Mar 19, 2013

Thailand - Australians slow to grab slice of $67b Thai infrastructure overhaul

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Thailand has embarked on a $67 billion infrastructure spending program to get the nation ready for the advent of the ASEAN Economic Community – a regional trading bloc taking in 600 million people with a combined GDP of $1.9 trillion.

The country wants to end its addiction to road transport, shifting freight from road to rail, easing Thailand's notorious gridlock and reducing logistics costs by building 3000 kilometres of double-track railway.

Transport Minister Chadchart Sittipunt has laid out the welcome mat for Australian companies keen to take part in Thailand's largest nation building project. But so far no Australian company has shown any interest.

"You are one of the best rail operators in the world," he told BusinessDay in Bangkok last week. "You are more than welcome to join the bidding."

But Mr Sittipunt warned that companies must be in early to stand a chance of winning a slice of the cake.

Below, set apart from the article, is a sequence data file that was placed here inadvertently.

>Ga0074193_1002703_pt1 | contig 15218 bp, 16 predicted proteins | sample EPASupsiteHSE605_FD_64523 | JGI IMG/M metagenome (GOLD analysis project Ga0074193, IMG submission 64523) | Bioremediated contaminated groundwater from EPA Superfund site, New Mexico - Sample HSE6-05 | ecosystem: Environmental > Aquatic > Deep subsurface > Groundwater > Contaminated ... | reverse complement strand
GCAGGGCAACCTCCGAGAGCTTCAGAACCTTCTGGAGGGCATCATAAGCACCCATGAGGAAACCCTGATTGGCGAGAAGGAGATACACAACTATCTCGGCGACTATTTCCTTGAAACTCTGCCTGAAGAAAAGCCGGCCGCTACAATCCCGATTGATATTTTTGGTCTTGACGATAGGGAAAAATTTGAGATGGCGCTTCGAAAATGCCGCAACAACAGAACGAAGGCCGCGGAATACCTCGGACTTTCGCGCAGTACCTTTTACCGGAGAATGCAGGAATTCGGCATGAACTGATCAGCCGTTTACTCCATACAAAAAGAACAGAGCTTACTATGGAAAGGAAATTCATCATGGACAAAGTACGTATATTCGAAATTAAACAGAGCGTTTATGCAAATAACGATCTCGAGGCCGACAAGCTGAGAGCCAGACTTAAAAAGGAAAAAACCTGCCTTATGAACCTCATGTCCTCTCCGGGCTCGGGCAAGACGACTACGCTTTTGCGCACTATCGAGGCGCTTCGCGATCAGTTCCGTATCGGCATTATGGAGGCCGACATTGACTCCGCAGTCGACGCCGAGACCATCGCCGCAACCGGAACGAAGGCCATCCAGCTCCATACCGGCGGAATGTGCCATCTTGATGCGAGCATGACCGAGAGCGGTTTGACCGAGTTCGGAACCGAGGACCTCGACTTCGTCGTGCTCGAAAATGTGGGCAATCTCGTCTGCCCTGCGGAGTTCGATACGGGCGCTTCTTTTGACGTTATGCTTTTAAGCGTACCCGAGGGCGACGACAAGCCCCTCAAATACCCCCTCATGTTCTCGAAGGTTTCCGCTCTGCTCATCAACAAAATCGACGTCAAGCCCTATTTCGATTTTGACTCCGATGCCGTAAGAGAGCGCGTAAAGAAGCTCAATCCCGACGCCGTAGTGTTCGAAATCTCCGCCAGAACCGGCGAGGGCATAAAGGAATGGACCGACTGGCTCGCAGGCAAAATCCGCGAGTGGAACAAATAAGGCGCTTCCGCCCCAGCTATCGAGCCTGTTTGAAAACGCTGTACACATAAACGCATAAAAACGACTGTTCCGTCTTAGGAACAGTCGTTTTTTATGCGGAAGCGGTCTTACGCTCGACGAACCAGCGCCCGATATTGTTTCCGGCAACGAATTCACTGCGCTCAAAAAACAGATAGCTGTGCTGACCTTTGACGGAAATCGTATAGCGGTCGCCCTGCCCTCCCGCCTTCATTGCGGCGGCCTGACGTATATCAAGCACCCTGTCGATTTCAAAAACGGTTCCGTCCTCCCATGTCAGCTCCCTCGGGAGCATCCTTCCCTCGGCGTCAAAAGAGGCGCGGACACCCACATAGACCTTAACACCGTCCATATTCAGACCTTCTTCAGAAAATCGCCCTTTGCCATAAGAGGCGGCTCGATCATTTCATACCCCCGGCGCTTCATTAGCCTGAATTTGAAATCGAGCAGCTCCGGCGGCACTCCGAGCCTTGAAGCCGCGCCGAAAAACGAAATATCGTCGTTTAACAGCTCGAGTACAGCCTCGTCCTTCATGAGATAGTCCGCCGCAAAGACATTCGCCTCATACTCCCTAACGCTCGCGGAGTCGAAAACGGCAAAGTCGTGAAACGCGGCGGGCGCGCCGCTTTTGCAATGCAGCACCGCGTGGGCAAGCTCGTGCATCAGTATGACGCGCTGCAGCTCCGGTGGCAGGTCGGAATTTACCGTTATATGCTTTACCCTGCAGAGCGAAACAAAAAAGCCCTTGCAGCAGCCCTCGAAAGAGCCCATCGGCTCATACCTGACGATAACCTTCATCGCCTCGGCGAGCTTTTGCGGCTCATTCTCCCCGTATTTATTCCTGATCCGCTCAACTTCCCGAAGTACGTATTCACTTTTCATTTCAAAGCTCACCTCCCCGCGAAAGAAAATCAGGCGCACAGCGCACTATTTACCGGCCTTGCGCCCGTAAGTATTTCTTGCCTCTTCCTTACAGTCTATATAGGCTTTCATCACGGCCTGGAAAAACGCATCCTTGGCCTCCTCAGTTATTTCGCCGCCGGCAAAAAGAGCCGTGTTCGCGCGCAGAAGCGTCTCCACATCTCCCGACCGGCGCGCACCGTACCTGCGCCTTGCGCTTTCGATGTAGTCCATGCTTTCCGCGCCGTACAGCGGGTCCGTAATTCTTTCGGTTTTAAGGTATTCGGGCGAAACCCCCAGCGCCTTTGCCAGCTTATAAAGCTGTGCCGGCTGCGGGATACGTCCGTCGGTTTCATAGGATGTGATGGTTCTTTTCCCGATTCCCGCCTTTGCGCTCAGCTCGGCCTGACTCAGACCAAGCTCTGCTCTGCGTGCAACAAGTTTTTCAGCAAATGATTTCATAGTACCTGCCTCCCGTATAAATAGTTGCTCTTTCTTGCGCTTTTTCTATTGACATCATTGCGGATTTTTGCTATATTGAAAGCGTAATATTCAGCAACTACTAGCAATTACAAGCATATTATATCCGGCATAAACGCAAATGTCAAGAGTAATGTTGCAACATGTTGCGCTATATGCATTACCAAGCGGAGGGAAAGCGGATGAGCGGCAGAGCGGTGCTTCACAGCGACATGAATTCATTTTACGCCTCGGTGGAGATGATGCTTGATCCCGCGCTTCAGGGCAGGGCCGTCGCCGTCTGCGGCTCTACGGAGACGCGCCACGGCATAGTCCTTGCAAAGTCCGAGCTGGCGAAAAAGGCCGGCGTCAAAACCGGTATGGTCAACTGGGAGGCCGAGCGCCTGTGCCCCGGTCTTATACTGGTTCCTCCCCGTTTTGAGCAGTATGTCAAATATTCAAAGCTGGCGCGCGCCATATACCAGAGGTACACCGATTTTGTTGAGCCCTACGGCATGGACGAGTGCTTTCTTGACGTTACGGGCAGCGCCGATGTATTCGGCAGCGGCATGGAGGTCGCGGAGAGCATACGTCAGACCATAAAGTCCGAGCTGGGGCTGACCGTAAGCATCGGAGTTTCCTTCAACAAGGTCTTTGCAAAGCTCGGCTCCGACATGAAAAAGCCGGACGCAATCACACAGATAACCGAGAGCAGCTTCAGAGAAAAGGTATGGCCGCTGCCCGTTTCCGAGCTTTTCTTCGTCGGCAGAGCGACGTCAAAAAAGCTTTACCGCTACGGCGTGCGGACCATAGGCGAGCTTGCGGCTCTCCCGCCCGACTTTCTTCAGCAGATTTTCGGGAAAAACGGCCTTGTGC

"You have to come here early, so we can understand your strength and you can understand our problem," he said. "Look at Japan and China, they came here a year earlier as technical advisers to the government."

Mr Sittipunt said the massive overhaul of infrastructure was crucial for the "connectivity" of the region. "In three years, we are going to have free flow of goods, services, capital and skilled labour," he said.

"The ASEAN Economic Community will be bigger than the European Union and if you include China, together we will contribute a third of the world's population. We will be a major player in the coming years."

Australia's ambassador in Bangkok, James Wise, said many Australian companies had been reluctant to take advantage of growth opportunities in Thailand.

"If it does not look like New Zealand, we are scared," Mr Wise said. He said Australians often underestimated the industrial prowess of Thailand and treated it as a mere tourist destination.

Mr Sittipunt, who worked in Australia for 18 months at the CSIRO in the early 2000s, said he saw a bigger role for Australia to play in Thailand's fast-growing aviation sector.

He invited Australian pilot training providers to set up centres in Thailand to cater for growing demand for pilots on the back of the booming tourism market.

"There will be a lot of demand for pilots in the coming years," he said, "We can start this immediately and it does not require much investment".

Peter Cai

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